Rise of the brandgelists
Brand evangelists in all their colourful incarnations, those consumers who love and feel a sense of connection, maybe even stronger than your own, to your brand, are at the centre of an increasing number of marketing success stories. Are you ready to lose a little control? Are you ready to add a little crazy to the marketing mix? If yes, then it's time to embrace the march of the brand evangelists, or brandgelists, if not you probably should step aside because they're coming anyway.
Long before there was Brangelina there was brandgelism, or brand evangelism. In fact it was well before the editors of disposable gossip magazines started fusing together the first names of celebrity "it" couples to form not only new words but a new vocabulary, when there was a love that dare to speak it's name, that between the consumer and a product, service, culture, company or a brand positioning.
The brand fans may have been harder to find in the old days, they didn't have a name and they certainly lacked the ability to mob together in the way speed of light communications and online communities and networks have made so easy, but they were there. In the pubs, parties and on the pitches you could listen in to casual conversations about how critical a certain product was to someone's life, be it a car, television, travel agent or even insurance company.
In those days there was no such thing as brand equity indexes, brand health checks, in fact branding itself was a relatively new concept. But there were millions of people doing "word of mouth" before we gave it a name. It was all very helpful to marketers but it was a game of very small numbers, one person tells their story to a modest number of friends, say it gets to about seven people, they might tell a few more people, all the while the story weakens in its impact as it moves virally away from the original source, the brand fan.
Cut to today. Anyone with access to a connectable device can tell everyone who'll listen all about how much they heart any brand and why everyone else should as well. You can label these consumers, with a seemingly unnatural love for certain brands, zealots, activists, or even crackpots but could you also label them friends, marketers and brand ambassadors?
For some smaller brands, brand evangelists are helping them not only punch above their weight, but engage the incumbent heavyweights at their own game and go more than a few rounds. Consider how Mozilla's Firefox web browser came from a decidedly geek heritage and customer base, with a near zero marketing budget, and went on to take 18.4% of the browser market share (June 4, 2008, Net Applications.com). Firefox emerged as a shiny orange fireball of choice, in a market dominated by one player - in fact Henry Ford would have been proud "you can have your browser in any colour you want as long as its Internet Explorer".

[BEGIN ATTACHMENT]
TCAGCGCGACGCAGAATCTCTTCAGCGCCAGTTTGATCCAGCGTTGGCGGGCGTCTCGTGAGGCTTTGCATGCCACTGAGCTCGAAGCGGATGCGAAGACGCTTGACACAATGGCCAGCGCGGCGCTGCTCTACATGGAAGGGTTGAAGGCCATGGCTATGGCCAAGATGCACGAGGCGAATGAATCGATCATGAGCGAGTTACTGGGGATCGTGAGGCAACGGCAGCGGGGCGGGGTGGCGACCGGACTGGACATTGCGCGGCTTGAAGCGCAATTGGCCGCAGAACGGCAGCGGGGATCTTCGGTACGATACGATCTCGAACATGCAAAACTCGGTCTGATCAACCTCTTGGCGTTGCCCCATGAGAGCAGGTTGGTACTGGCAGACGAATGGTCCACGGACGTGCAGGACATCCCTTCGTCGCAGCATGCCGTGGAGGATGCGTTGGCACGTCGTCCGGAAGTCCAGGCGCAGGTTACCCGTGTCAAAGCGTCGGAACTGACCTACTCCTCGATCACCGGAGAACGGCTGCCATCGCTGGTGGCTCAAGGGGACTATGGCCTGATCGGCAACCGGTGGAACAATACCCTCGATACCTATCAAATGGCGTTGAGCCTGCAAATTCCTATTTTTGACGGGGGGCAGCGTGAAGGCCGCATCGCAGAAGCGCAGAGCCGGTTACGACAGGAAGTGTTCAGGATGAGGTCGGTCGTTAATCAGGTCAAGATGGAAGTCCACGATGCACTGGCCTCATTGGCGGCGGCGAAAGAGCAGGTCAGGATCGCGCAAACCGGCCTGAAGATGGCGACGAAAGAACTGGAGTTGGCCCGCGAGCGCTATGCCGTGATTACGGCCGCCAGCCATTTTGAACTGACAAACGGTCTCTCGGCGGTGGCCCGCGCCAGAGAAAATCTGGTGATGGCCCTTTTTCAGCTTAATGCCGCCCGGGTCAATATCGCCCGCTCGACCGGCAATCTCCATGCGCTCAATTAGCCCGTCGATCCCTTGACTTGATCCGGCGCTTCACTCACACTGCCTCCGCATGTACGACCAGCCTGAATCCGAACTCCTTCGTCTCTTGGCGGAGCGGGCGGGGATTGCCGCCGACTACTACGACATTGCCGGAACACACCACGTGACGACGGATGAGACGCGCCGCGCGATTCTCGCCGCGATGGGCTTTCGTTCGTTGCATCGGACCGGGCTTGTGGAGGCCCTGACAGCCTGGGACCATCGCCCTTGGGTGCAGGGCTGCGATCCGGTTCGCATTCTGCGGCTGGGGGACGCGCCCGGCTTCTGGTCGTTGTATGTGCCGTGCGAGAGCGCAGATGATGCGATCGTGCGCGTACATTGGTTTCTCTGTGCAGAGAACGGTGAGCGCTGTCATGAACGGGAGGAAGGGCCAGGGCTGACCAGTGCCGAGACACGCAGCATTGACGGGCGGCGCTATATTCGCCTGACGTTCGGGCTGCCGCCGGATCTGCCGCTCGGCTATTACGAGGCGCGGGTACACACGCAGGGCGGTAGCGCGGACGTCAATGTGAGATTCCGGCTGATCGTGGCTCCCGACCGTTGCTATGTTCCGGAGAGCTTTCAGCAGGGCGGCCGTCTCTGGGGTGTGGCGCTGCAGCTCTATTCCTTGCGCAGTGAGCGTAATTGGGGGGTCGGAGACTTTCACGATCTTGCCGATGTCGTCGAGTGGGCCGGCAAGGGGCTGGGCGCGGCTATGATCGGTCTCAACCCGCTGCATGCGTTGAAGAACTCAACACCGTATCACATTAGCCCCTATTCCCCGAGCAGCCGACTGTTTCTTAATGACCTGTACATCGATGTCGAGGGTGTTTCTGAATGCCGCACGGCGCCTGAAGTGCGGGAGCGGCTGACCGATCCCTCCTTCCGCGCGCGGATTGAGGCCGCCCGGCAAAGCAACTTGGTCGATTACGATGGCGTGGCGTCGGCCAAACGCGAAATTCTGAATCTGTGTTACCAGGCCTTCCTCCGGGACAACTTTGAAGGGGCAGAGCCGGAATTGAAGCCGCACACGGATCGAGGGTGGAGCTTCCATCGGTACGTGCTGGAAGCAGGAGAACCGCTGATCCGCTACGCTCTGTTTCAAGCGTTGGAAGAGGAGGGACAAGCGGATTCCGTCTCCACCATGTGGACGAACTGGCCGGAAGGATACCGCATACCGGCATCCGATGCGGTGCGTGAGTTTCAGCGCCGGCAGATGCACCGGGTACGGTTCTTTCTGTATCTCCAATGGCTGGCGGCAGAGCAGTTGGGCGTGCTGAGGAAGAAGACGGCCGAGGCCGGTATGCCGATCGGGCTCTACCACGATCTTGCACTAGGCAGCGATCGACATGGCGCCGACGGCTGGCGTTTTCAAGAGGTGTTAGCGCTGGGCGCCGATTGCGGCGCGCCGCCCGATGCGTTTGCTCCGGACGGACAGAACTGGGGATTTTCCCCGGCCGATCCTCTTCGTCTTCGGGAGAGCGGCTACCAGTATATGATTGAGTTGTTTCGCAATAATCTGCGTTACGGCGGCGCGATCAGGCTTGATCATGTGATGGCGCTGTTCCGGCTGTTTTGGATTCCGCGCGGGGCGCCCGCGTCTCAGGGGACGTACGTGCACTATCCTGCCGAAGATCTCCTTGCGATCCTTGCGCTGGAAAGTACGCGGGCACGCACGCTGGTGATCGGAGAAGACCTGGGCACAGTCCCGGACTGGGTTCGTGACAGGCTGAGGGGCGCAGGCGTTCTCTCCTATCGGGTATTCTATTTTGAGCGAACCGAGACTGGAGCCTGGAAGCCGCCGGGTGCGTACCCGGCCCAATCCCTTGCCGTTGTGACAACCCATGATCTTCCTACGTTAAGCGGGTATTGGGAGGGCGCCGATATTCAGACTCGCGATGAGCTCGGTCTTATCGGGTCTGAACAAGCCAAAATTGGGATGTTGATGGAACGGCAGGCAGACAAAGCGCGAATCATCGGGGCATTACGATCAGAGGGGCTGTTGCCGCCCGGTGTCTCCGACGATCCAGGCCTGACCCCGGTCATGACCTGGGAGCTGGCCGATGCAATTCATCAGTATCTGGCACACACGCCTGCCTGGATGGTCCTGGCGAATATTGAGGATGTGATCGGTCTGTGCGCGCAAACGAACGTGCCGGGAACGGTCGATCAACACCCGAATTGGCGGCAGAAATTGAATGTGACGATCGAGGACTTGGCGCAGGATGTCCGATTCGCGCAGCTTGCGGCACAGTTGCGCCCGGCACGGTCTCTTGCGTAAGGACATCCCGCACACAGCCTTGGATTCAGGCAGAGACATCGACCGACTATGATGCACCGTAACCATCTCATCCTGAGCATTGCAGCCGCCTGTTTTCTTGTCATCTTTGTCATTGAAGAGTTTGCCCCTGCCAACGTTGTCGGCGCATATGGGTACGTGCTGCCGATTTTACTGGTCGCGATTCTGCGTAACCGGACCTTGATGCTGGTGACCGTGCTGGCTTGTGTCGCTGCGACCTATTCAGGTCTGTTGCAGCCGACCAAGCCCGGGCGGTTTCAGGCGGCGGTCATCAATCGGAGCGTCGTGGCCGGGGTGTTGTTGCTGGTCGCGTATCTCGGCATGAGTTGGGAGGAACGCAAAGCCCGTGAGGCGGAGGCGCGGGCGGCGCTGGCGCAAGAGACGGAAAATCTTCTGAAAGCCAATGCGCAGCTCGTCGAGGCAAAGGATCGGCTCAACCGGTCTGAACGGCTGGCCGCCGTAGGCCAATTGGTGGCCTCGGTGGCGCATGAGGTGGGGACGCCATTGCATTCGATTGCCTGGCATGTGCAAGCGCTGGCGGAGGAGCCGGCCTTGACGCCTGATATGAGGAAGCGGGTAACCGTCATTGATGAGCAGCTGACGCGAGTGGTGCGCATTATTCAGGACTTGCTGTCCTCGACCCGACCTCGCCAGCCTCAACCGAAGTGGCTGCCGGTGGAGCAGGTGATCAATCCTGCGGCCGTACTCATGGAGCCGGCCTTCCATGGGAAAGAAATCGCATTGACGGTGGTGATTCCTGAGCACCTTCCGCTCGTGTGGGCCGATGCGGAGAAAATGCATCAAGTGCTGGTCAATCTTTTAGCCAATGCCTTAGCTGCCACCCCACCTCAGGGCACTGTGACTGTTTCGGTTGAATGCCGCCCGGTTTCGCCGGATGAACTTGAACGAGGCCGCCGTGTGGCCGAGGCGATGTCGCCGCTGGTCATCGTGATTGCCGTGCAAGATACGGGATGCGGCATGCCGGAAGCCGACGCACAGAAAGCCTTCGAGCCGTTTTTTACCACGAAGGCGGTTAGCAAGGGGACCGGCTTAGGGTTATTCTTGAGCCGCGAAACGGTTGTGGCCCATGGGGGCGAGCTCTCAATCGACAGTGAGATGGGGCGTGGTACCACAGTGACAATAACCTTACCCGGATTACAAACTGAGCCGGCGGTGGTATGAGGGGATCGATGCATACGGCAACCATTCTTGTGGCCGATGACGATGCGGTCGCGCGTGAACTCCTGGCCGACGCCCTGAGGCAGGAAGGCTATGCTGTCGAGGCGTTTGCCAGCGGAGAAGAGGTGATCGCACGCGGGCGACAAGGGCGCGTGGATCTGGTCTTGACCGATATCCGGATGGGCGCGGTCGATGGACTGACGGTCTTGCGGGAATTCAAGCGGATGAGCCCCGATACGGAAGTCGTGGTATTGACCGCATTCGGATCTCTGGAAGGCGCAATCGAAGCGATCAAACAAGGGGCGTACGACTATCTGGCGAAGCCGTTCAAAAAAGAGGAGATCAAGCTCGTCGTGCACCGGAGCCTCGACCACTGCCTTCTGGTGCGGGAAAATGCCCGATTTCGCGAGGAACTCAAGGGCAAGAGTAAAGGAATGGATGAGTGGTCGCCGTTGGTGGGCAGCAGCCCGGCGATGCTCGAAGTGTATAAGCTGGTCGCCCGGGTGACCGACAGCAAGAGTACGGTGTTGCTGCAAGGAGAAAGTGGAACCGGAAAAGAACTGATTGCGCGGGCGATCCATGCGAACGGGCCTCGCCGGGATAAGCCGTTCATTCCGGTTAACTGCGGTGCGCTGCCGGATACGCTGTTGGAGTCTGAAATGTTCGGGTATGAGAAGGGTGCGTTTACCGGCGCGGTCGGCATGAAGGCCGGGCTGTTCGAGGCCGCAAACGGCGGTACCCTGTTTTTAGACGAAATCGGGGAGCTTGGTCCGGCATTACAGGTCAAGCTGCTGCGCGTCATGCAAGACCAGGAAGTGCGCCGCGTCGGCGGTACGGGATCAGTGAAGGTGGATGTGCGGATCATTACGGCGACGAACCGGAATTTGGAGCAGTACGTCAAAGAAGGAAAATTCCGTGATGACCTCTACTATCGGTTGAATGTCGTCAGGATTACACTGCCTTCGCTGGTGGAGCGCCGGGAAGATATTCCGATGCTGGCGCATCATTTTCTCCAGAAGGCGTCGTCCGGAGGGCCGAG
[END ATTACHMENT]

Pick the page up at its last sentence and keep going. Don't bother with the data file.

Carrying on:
It was an understanding not only of the DNA of brand fanatics, seemingly learned on it's way up the market share chart, but how this can be harnessed for the greater good of marketing that allowed Mozilla to make Firefox such an overwhelming success with miniscule marketing and R&D budgets. Well that and its not-for-profit aura which created a lot of kudos initially in the cynical geek population - and helped it spread well beyond that walled city to become a mainstream hero.
Groups such as Spread Firefox and the love ins it runs including the virally marketed Download Day 2008 which seeks to break a Guiness World Record for the highest number of downloads in a day, for Firefox 3, on a release date which at presstime was as yet unannounced, help it harness the power not only of casual users but of those who really do feel a strong affection and who the brand, or project as Mozilla likes to call it, and who will influence many others.
The sixth man
Like a teammate without a jersey, brand evangelists can often be valuable albeit unofficial members of the marketing team. In basketball terms you would call them the sixth man. But marketers can't just create brand evangelism. It has to be earned - consumers will love your brand for ‘going the extra mile', for delivering on promises, for providing service that outperforms the market and even for remembering who they are.
But it has to start with a decent product.
"People buy products for various reasons, the most basic being the core value that the product offers. However, people buy into brands for intangible reasons. With Motorola, many of our customers become brand evangelists because of the experience they get out of the mobile products," Lena Goh, Consumer Communications Director for Motorola East Asia, says.
Goh says Motorola lovers in China have, without prompting from the company, started blogs to promote the brand's mobile devices. She says that Motorola makes sure brand evangelists are updated with accurate information about products.
"With the onset of today's new media, brand evangelism has a major presence online, primarily through blogs, where information is shared and is readily available 24/7. The advent of new social media platforms such as Facebook and Twitter give marketers a new channel to reach out to their audience," she says.
In late-March Microsoft Singapore, as part of Microsoft's global ‘Heroes Happen Here' effort, used an integrated campaign featuring new media such as Facebook, blogs, and a viral online-videogame, to launch its latest wave of enterprise products. The online portion of the Singapore campaign involved a quiz on Facebook, a competition for bloggers, and a viral online-videogame called Adventures of Captain Server - all with the aim of celebrating the role of the IT professional, who gets no recognition, in how they drive implementation of technology. Over 1,500 brand evangelists or IT professionals who believed in the Microsoft product, turned up at Suntec City for the launch event.
At the time of the launch Microsoft Singapore's director of business and marketing organization, Haresh Khoobchandani, said the marketing objective was less about brand building and more about the company attempting to become more customer-centric in its approach to-go-to market. Nevertheless it is an example of where marketers gently, and successfully, prodded for brand advocacy from customers.
Music to my ears
"Brand evangelists are the most coveted types of consumers. As marketers, they do the work for us," Andrew Au, Hong Kong based marketing manager Asia Pacific for The Economist newspaper, says.